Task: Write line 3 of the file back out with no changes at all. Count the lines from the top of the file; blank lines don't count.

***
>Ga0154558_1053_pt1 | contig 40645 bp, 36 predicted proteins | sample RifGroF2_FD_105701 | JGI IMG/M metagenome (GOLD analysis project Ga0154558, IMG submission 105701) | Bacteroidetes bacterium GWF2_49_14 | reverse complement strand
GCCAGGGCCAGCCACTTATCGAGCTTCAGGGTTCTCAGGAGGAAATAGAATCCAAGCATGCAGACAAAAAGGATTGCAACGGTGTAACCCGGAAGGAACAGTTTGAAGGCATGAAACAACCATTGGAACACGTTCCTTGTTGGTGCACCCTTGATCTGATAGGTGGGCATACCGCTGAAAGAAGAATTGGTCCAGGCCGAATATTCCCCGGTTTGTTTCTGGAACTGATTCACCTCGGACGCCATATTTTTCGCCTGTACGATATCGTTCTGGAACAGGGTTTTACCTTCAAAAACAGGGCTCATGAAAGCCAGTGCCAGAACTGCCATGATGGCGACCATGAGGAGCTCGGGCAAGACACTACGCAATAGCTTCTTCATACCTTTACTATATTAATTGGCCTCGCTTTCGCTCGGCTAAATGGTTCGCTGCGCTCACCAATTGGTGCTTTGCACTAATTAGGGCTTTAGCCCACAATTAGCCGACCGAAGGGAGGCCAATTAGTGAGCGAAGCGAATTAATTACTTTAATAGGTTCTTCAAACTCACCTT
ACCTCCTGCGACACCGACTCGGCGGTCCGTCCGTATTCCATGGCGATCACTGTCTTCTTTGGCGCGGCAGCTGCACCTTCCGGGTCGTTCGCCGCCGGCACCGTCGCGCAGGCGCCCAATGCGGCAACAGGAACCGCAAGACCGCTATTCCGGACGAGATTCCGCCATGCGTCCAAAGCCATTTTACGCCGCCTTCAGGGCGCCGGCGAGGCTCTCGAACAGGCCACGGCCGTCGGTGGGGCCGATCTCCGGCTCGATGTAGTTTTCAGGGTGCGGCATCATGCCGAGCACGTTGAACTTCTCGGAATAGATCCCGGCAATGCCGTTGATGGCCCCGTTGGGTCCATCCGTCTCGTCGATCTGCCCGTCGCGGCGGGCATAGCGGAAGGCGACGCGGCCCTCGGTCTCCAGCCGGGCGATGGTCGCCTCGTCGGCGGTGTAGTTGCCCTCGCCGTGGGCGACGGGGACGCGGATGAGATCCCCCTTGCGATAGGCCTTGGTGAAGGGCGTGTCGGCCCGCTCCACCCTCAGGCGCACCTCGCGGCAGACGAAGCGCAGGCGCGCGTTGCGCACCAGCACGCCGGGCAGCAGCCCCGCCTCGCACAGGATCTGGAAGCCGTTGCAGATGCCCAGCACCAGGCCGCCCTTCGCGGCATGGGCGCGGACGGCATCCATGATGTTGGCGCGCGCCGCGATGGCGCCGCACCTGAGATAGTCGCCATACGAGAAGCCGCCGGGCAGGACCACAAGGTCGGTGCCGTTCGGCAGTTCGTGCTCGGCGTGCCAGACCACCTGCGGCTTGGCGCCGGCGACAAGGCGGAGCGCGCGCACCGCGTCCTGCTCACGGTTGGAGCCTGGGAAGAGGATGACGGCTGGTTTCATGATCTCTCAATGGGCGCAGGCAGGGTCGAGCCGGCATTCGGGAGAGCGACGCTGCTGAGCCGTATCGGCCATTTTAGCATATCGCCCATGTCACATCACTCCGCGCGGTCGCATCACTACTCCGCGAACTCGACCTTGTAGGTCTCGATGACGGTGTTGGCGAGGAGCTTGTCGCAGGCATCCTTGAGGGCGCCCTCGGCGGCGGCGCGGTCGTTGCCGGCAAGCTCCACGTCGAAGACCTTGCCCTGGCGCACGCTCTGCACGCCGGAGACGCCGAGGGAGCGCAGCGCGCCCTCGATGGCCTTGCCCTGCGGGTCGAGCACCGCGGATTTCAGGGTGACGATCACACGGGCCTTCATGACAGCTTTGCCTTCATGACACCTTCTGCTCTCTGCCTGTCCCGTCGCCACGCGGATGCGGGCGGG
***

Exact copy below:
ACCTCCTGCGACACCGACTCGGCGGTCCGTCCGTATTCCATGGCGATCACTGTCTTCTTTGGCGCGGCAGCTGCACCTTCCGGGTCGTTCGCCGCCGGCACCGTCGCGCAGGCGCCCAATGCGGCAACAGGAACCGCAAGACCGCTATTCCGGACGAGATTCCGCCATGCGTCCAAAGCCATTTTACGCCGCCTTCAGGGCGCCGGCGAGGCTCTCGAACAGGCCACGGCCGTCGGTGGGGCCGATCTCCGGCTCGATGTAGTTTTCAGGGTGCGGCATCATGCCGAGCACGTTGAACTTCTCGGAATAGATCCCGGCAATGCCGTTGATGGCCCCGTTGGGTCCATCCGTCTCGTCGATCTGCCCGTCGCGGCGGGCATAGCGGAAGGCGACGCGGCCCTCGGTCTCCAGCCGGGCGATGGTCGCCTCGTCGGCGGTGTAGTTGCCCTCGCCGTGGGCGACGGGGACGCGGATGAGATCCCCCTTGCGATAGGCCTTGGTGAAGGGCGTGTCGGCCCGCTCCACCCTCAGGCGCACCTCGCGGCAGACGAAGCGCAGGCGCGCGTTGCGCACCAGCACGCCGGGCAGCAGCCCCGCCTCGCACAGGATCTGGAAGCCGTTGCAGATGCCCAGCACCAGGCCGCCCTTCGCGGCATGGGCGCGGACGGCATCCATGATGTTGGCGCGCGCCGCGATGGCGCCGCACCTGAGATAGTCGCCATACGAGAAGCCGCCGGGCAGGACCACAAGGTCGGTGCCGTTCGGCAGTTCGTGCTCGGCGTGCCAGACCACCTGCGGCTTGGCGCCGGCGACAAGGCGGAGCGCGCGCACCGCGTCCTGCTCACGGTTGGAGCCTGGGAAGAGGATGACGGCTGGTTTCATGATCTCTCAATGGGCGCAGGCAGGGTCGAGCCGGCATTCGGGAGAGCGACGCTGCTGAGCCGTATCGGCCATTTTAGCATATCGCCCATGTCACATCACTCCGCGCGGTCGCATCACTACTCCGCGAACTCGACCTTGTAGGTCTCGATGACGGTGTTGGCGAGGAGCTTGTCGCAGGCATCCTTGAGGGCGCCCTCGGCGGCGGCGCGGTCGTTGCCGGCAAGCTCCACGTCGAAGACCTTGCCCTGGCGCACGCTCTGCACGCCGGAGACGCCGAGGGAGCGCAGCGCGCCCTCGATGGCCTTGCCCTGCGGGTCGAGCACCGCGGATTTCAGGGTGACGATCACACGGGCCTTCATGACAGCTTTGCCTTCATGACACCTTCTGCTCTCTGCCTGTCCCGTCGCCACGCGGATGCGGGCGGG